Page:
Mladic verdict brings closure, but reconciliation a distant prospect
Watching former Bosnian Serb commander Ratko Mladic sentenced to life imprisonment after being convicted of genocide, war crimes and crimes against humanity this week, I thought of the women of the Ademovic family in Dublin.
They are among the women of Srebrenica who lost fathers, husbands, brothers and sons when Mladic's forces overran the besieged Muslim town in July 1995 despite the fact the United Nations had declared the enclave a "safe area".
The Ademovic women remember seeing Mladic pat the heads of children whose fathers his forces later rounded up and took away to be killed. Among the stories recounted at a later war crimes tribunal was that of an elderly man pinned to a tree and forced to eat his grandson's entrails. "Truly scenes from hell," said the judge, "written on the darkest pages of human history".
More than 60 men from the extended Ademovic family were among the 8,000 who perished in Srebrenica's massacre. The Ademovic women moved to Dublin in the late 1990s, joining a brother who survived only because he was one of the first Bosnian refugees to arrive in Ireland in 1992.
They have returned to Srebrenica several times since the dark days of 1995 to bury male relatives whose bodies had been identified through an extensive DNA testing project. Each year Srebrenica's cemetery - a vast place of white gravestones - hosts mass burials for those whose remains have been identified over the previous year. More than two decades later, that painstaking work to allow families to bury their loved ones continues. And each year the burials bring memories flooding back.
As Sanela Ademovic often says: "The war never really goes away."
When Judge Alphons Orie at the United Nations-backed international criminal tribunal for the former Yugoslavia (ICTY) in The Hague began delivering the verdict against Mladic this week, the man nicknamed the 'butcher of Bosnia' stood up shouting "this is all lies" before he was forcibly removed from the courtroom. He was found guilty of 10 offences related to "ethnic cleansing" operations in Bosnia when he was chief of staff of Bosnian Serb forces between 1992 and 1996.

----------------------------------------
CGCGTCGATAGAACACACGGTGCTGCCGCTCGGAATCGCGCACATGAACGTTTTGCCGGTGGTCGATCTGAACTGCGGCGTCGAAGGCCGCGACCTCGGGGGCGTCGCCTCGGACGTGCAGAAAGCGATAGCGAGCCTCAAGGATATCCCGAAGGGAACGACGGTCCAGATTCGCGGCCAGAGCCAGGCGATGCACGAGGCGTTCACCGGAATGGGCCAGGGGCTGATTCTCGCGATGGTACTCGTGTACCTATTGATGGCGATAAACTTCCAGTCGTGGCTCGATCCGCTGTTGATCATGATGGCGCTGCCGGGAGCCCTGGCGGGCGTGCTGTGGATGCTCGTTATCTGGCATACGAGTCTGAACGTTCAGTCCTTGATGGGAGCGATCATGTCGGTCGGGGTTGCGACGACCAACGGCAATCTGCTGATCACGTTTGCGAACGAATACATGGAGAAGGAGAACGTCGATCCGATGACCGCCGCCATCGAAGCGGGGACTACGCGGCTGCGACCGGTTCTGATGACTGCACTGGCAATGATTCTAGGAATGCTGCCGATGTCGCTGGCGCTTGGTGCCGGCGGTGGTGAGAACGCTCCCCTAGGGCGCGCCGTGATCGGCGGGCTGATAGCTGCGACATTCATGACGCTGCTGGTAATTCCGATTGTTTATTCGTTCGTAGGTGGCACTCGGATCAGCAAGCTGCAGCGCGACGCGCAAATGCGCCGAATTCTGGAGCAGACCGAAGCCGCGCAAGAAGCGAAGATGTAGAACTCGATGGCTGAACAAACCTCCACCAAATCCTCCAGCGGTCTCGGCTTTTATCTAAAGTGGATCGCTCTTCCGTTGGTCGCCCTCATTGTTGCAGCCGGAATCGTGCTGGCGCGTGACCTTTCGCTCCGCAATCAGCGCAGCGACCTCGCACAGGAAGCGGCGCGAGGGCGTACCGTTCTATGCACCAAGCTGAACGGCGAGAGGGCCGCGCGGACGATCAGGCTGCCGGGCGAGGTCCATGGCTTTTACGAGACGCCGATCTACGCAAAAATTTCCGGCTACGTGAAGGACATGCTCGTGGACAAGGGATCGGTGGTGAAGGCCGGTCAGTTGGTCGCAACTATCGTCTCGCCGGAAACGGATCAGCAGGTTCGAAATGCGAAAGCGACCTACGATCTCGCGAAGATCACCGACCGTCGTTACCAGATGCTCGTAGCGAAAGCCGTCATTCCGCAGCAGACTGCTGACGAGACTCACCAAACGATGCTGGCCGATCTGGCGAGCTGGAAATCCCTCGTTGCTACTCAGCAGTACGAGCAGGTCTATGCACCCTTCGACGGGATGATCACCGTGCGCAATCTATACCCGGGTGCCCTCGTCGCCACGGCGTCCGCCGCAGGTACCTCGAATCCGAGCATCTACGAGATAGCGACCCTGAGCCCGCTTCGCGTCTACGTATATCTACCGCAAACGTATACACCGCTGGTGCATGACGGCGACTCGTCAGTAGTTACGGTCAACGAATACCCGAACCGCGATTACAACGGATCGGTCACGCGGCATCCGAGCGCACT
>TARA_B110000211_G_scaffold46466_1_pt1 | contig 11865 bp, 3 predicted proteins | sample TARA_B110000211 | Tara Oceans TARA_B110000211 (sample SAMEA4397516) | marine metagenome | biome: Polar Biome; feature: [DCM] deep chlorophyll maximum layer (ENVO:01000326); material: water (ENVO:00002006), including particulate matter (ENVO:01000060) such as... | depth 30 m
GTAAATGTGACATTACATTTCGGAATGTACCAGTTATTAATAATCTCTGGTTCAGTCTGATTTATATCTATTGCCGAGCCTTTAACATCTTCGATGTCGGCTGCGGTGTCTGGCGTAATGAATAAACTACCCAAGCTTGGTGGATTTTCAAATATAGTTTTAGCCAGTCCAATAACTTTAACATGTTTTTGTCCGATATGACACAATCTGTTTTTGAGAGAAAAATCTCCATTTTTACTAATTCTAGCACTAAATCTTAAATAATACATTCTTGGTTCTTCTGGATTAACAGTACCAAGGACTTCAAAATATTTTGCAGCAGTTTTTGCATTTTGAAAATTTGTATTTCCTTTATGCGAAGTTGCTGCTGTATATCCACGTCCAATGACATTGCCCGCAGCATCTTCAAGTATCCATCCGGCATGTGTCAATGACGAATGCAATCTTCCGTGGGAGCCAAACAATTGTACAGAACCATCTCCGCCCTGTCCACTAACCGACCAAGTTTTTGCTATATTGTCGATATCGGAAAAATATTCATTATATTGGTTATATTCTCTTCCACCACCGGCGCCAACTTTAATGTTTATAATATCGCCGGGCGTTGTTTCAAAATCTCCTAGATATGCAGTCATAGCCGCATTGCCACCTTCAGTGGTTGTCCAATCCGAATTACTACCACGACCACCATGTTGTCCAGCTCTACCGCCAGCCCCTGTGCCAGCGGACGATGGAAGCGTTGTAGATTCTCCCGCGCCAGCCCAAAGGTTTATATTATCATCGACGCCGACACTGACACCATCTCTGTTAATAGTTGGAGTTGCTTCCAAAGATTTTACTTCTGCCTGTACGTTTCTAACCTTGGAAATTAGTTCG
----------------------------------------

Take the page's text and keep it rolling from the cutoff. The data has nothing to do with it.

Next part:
The court found Mladic - now in his mid-70s and a shrunken version of the burly, boorish commander whose unapologetic TV interviews were a mainstay of the Bosnian war - was the chief military overseer of a campaign to force out or eradicate Muslims, Croats and other non-Serbs in a bid to carve out a 'Greater Serbia'.
The bloodiest year was 1992, during which 45,000 were killed. In Sarajevo, the storied Bosnian capital, civilians were terrorised by snipers and shelling during a siege that lasted years. Months after the horror of Srebrenica in 1995, the Dayton accord was signed to bring an end to a conflict that had by then cost some 100,000 lives.
Concluding Mladic's trial this week, Judge Orie said his crimes "rank among the most heinous known to humankind". Some 600 people, including survivors of the war, gave evidence during a trial that lasted 530 days over a period of five years. Several survivors were present in The Hague for Mladic's sentencing, including Fikret Alic, the Bosnian whose emaciated frame as he stood behind the wire of a Serb prison camp in 1992 shocked the world. "Justice has won and the war criminal has been convicted," Mr Alic said after the verdict.
Human rights organisations hailed the judgment as historic and a reminder to others who have committed or continue to commit war crimes elsewhere that justice can be served decades later.
The United Nations human rights chief, Zeid Ra'ad al-Hussein, called it "a momentous victory for justice" and described Mladic as "the epitome of evil".
The verdict - which followed the trials of Mladic's political leader Radovan Karadzic, jailed for 40 years on similar charges last year, and others - will help bring some closure for those whose lives were devastated by Mladic's campaign.
But Bosnia remains a troubled place and the history of the war is still contested today. Srebrenica, two-thirds Muslim before the conflict erupted, now lies within Republika Srpska, an entity within Bosnia ceded to the Serbs by the Dayton agreement, and its population is mostly Serb. Many Serbs bitterly dispute the official version of events and deny the mass killings were an act of genocide. The remarks by Milorad Dodik, president of Republika Srpska, following the Mladic sentencing this week showed how deeply the disconnect runs. "Regardless of the verdict that we all feel as part of the campaign against Serbs, Ratko Mladic remains a legend of the Serb nation," Mr Dodik said. An uneasy peace may prevail where Europe's worst conflict since World War II once raged but reconciliation remains a distant prospect.